To investigate the mechanism of inhibition of silver ions on microorganisms, two strains of bacteria, namely Gram-negative Escherichia coli (E. coli) and Gram-positive Staphylococcus aureus (S. aureus), were treated with AgNO(3) and studied using combined electron microscopy and X-ray microanalysis. Similar morphological changes occurred in both E. coli and S. aureus cells after Ag(+) treatment. The cytoplasm membrane detached from the cell wall. A remarkable electron-light region appeared in the center of the cells, which contained condensed deoxyribonucleic acid (DNA) molecules. There are many small electron-dense granules either surrounding the cell wall or depositing inside the cells. The existence of elements of silver and sulfur in the electron-dense granules and cytoplasm detected by X-ray microanalysis suggested the antibacterial mechanism of silver: DNA lost its replication ability and the protein became inactivated after Ag(+) treatment. The slighter morphological changes of S. aureus compared with E. coli recommended a defense system of S. aureus against the inhibitory effects of Ag(+) ions.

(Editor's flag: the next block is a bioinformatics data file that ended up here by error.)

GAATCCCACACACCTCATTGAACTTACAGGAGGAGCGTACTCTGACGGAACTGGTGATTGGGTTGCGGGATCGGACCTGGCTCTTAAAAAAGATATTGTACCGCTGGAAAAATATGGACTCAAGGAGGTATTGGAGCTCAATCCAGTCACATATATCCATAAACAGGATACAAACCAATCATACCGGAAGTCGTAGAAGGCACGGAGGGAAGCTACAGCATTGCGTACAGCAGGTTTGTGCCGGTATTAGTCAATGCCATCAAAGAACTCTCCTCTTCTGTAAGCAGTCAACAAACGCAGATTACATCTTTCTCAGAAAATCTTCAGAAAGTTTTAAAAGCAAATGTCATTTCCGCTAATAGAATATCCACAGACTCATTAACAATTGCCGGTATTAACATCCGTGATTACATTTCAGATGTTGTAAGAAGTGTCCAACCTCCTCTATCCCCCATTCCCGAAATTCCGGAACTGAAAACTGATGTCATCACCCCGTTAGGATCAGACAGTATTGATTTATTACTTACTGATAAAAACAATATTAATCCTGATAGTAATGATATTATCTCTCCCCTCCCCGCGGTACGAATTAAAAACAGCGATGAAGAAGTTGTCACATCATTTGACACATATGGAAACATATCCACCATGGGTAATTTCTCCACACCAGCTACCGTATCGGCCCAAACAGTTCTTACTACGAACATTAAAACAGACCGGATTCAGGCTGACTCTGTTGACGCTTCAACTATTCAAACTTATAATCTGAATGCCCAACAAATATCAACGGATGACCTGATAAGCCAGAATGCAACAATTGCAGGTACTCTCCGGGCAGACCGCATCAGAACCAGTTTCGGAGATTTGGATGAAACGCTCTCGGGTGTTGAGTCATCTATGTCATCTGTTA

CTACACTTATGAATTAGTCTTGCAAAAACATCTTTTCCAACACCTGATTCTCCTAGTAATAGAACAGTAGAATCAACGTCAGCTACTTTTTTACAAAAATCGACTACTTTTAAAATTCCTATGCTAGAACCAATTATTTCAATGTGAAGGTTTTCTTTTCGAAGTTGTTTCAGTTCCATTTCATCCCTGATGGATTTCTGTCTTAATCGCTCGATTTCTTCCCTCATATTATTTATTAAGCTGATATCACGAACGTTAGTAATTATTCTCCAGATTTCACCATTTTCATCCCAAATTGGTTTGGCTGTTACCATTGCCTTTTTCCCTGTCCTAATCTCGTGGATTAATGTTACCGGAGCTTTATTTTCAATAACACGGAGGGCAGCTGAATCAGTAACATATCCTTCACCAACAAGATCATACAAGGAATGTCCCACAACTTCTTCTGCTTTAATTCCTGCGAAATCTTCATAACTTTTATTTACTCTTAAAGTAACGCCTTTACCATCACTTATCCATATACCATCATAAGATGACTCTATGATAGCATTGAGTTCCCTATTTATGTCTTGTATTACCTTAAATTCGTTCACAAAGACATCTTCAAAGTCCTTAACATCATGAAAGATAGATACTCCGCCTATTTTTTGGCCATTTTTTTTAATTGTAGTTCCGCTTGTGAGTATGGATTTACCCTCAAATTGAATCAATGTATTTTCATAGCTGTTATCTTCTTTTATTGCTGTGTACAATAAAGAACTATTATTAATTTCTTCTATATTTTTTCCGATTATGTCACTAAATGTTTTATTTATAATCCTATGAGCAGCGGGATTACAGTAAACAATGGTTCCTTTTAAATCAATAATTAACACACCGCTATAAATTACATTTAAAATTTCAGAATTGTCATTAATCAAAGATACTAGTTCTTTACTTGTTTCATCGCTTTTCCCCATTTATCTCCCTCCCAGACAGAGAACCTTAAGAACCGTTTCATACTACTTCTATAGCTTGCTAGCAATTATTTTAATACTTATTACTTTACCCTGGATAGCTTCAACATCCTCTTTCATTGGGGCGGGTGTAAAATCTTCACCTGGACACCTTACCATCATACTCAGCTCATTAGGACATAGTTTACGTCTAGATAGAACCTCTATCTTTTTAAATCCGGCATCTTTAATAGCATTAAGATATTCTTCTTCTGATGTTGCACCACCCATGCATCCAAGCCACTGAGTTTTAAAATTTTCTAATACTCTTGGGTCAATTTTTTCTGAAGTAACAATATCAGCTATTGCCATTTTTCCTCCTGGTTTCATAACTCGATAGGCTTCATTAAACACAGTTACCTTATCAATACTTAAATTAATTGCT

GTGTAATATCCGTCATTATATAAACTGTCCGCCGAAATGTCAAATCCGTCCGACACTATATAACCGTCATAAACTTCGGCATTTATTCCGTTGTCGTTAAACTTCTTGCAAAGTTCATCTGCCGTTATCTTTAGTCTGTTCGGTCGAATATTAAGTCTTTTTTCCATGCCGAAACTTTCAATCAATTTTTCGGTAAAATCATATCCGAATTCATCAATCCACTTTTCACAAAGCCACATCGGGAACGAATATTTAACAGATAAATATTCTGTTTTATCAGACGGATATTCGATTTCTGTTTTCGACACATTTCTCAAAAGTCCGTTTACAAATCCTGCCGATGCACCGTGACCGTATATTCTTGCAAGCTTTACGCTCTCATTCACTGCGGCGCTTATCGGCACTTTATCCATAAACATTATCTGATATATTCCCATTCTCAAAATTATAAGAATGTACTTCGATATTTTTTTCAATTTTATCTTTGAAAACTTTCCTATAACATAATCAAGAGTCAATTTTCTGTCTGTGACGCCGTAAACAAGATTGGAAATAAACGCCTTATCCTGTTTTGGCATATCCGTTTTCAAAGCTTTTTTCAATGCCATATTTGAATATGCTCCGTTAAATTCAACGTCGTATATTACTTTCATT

Copyright 2000 John Wiley & Sons, Inc.